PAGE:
Trump Parnas Impeachment Documents

This undated image released by the House Judiciary Committee from documents provided by Lev Parnas to the committee in the impeachment probe against President Donald Trump, shows a photo of Lev Parnas with Trump in Florida.

President Donald Trump ruminates about the effects of marijuana on IQ points and traffic accidents in Colorado in comments recorded secretly at a 2018 dinner with donors, including a central figure in the Ukraine scandal that led to the president's impeachment.

Trump talks about marijuana legalization for about five minutes with others at the Trump International Hotel in Washington, D.C., during an hour-long conversation recorded in a video on an iPhone.

The video, released Saturday by an attorney for Lev Parnas, an indicted businessman who worked to pressure Ukraine with the president's personal lawyer Rudy Giuliani, made headlines for Trump's remarks about then-U.S. ambassador to Ukraine Marie Yovanovitch.

“Get rid of her," Trump says in the recording, made on April 30, 2018. "Get her out tomorrow. I don’t care. Take her out. OK? Do it.”

About 45 minutes into the wide-ranging discussion, Parnas asks Trump to consider allowing companies involved in the marijuana industry to access banks and later urges the president to embrace legalization as a strategy to boost his popularity with younger voters.

A video released on Jan. 25 captures President Donald Trump appearing to say he wants to “get rid” of the then-U.S. ambassador to Ukraine, Marie Yovanovitch.

The recording, which was provided to the PBS NewsHour by a lawyer for one of the people who heard the original conversation, is said to be from a dinner in Washington, D.C., on April 30, 2018 — a year before Yovanovitch was actually fired.Newsletters:

"It's all working out," Trump says at one point. "I don't know if that's a good thing or a bad thing." A moment later, he asks, “Do you think the whole marijuana thing is a good thing?”

"No," an unidentified woman responds, but Parnas disagrees.

"I do," he says. "It's something that's the future, no matter how you look at it. I think that it's something that's already so far out that you're not going to stop it. I think you need to be ahead of it. And I think you need to control it."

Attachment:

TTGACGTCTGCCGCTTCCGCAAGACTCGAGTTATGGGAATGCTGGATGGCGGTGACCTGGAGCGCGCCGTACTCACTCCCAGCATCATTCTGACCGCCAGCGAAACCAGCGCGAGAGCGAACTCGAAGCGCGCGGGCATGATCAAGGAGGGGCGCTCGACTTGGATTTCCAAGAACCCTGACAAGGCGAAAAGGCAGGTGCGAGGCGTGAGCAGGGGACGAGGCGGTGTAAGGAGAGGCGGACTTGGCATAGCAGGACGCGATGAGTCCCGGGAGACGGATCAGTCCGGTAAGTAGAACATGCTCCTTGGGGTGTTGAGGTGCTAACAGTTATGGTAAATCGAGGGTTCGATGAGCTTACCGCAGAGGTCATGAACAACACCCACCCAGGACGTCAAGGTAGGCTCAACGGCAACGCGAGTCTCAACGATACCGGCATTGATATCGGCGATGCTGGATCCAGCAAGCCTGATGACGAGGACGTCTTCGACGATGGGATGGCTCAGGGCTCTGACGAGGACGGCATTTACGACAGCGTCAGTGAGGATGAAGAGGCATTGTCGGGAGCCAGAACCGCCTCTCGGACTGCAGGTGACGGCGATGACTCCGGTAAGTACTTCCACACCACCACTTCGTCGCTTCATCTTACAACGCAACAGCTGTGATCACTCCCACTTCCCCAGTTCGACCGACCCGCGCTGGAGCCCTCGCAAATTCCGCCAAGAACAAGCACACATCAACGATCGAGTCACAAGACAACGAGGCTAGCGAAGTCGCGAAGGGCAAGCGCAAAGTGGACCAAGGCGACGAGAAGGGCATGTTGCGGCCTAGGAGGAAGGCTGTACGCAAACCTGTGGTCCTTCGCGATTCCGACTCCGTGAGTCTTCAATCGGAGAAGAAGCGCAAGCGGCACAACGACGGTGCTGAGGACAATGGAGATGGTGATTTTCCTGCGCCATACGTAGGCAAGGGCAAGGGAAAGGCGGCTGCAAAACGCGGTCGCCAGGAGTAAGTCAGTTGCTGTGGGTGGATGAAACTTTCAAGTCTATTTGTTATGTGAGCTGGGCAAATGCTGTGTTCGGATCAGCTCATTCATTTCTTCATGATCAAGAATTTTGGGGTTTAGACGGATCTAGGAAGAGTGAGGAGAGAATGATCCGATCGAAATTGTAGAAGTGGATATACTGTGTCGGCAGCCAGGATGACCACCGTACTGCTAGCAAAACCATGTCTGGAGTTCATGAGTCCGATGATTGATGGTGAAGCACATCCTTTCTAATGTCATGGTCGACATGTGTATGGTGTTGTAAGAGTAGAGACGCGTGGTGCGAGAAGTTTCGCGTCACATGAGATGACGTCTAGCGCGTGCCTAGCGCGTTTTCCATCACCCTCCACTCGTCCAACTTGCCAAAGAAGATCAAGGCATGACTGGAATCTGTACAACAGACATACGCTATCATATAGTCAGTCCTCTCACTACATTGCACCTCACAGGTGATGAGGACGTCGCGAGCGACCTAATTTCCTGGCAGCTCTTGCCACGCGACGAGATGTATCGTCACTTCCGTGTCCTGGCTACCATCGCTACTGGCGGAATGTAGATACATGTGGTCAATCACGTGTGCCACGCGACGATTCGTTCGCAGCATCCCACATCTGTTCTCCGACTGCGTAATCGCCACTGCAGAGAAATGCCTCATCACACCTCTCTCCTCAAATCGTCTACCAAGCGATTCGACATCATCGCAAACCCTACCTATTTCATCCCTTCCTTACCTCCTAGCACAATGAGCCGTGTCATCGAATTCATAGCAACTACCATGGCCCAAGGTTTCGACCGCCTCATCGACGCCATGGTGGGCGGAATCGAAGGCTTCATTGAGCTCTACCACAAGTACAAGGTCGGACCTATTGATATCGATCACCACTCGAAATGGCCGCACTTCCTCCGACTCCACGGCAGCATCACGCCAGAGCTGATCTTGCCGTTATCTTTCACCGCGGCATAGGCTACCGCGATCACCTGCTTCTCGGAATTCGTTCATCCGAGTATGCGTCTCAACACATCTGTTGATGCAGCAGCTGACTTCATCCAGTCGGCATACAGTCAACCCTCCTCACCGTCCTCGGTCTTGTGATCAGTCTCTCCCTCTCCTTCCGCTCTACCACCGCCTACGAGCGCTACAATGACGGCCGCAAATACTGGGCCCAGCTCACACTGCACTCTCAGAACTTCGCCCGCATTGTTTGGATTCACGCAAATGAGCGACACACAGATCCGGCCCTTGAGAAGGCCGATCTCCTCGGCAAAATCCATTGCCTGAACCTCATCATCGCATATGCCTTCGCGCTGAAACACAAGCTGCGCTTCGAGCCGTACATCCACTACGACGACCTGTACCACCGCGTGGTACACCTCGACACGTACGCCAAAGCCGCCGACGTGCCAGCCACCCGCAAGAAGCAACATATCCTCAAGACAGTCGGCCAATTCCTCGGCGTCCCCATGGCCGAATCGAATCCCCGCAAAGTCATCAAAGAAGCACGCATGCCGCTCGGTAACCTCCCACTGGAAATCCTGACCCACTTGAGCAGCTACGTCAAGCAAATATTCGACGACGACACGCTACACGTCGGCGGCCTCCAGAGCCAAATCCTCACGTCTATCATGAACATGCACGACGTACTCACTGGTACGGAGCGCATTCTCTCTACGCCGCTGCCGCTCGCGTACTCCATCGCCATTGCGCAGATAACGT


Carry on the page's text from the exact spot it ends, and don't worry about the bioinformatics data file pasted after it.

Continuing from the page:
Trump expresses skepticism about the effects of marijuana in Colorado, the first state to legalize recreational pot.

“In Colorado, they have more accidents,” Trump says, adding, “It does cause an IQ problem.”

A man identified as Donald Trump Jr., Trump's oldest son, interjects: “I will say this, between that and alcohol, as far as I’m concerned, alcohol does much more damage. You don’t see people beating their wives on marijuana. It’s just different."

Parnas recommends Trump establish a bipartisan committee without politicians "so you can know what's going on and make the right decision." He adds: “By just putting the committee together, it will give you such a boost in the midterm with a lot of the millennials."

Trump sounds noncommittal, and the conversation moves on to other topics.

Peter Marcus, communications director for Boulder-based cannabis company Terrapin Care Station and a former Colorado Politics reporter, called Trump's comment about marijuana lowering IQ "silly" but cautioned against reading too much into it.

"The president has overall been willing to engage with stakeholders on finding practical approaches to addressing legalization as it expands nationally. He has had regular conversations with Sen. (Cory) Gardner over cannabis banking reform expressing an openness to reach a solution," Marcus told Colorado Politics.

"It’s hard to really take the president’s comment too seriously because it’s not based in any sense of reality," Marcus added.

While one study found that frequent marijuana use starting in adolescence can lead to a slight drop in IQ, other more recent studies weren't able to establish a link between marijuana and declines in IQ.

Studies have also returned conflicting results when it comes to legalized pot and an increase in automobile crashes. One study determined that fatal crashes involving marijuana in Washington doubled after the state legalized the drug, but a national study didn't find a clear causal relation.

(0) comments

Welcome to the discussion.

Keep it Clean. Please avoid obscene, vulgar, lewd, racist or sexually-oriented language.
Don't Threaten. Threats of harming another person will not be tolerated.
Be Truthful. Don't knowingly lie about anyone or anything.
Be Nice. No racism, sexism or any sort of -ism that is degrading to another person.
Be Proactive. Use the 'Report' link on each comment to let us know of abusive posts.
Share with Us. We'd love to hear eyewitness accounts, the history behind an article.